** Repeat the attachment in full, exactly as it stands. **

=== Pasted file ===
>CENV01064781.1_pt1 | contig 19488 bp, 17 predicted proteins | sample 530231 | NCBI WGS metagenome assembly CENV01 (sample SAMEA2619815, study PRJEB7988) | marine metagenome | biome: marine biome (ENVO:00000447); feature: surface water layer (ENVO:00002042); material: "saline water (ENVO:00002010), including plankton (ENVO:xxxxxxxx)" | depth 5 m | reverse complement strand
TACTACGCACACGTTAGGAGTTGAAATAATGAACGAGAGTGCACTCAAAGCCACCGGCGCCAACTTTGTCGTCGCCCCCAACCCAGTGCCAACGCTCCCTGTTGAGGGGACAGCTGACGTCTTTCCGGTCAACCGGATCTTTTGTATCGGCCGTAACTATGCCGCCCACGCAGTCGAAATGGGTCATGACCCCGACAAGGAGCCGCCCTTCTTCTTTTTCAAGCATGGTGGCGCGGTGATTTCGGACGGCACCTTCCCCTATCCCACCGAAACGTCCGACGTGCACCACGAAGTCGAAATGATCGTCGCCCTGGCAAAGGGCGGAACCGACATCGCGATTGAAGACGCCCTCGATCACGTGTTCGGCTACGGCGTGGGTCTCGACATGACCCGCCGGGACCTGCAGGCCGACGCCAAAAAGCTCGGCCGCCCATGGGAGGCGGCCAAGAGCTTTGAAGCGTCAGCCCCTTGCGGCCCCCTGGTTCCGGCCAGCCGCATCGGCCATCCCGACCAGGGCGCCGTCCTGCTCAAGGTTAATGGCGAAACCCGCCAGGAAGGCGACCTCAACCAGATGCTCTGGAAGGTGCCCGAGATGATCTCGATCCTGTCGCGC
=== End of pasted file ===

>CENV01064781.1_pt1 | contig 19488 bp, 17 predicted proteins | sample 530231 | NCBI WGS metagenome assembly CENV01 (sample SAMEA2619815, study PRJEB7988) | marine metagenome | biome: marine biome (ENVO:00000447); feature: surface water layer (ENVO:00002042); material: "saline water (ENVO:00002010), including plankton (ENVO:xxxxxxxx)" | depth 5 m | reverse complement strand
TACTACGCACACGTTAGGAGTTGAAATAATGAACGAGAGTGCACTCAAAGCCACCGGCGCCAACTTTGTCGTCGCCCCCAACCCAGTGCCAACGCTCCCTGTTGAGGGGACAGCTGACGTCTTTCCGGTCAACCGGATCTTTTGTATCGGCCGTAACTATGCCGCCCACGCAGTCGAAATGGGTCATGACCCCGACAAGGAGCCGCCCTTCTTCTTTTTCAAGCATGGTGGCGCGGTGATTTCGGACGGCACCTTCCCCTATCCCACCGAAACGTCCGACGTGCACCACGAAGTCGAAATGATCGTCGCCCTGGCAAAGGGCGGAACCGACATCGCGATTGAAGACGCCCTCGATCACGTGTTCGGCTACGGCGTGGGTCTCGACATGACCCGCCGGGACCTGCAGGCCGACGCCAAAAAGCTCGGCCGCCCATGGGAGGCGGCCAAGAGCTTTGAAGCGTCAGCCCCTTGCGGCCCCCTGGTTCCGGCCAGCCGCATCGGCCATCCCGACCAGGGCGCCGTCCTGCTCAAGGTTAATGGCGAAACCCGCCAGGAAGGCGACCTCAACCAGATGCTCTGGAAGGTGCCCGAGATGATCTCGATCCTGTCGCGC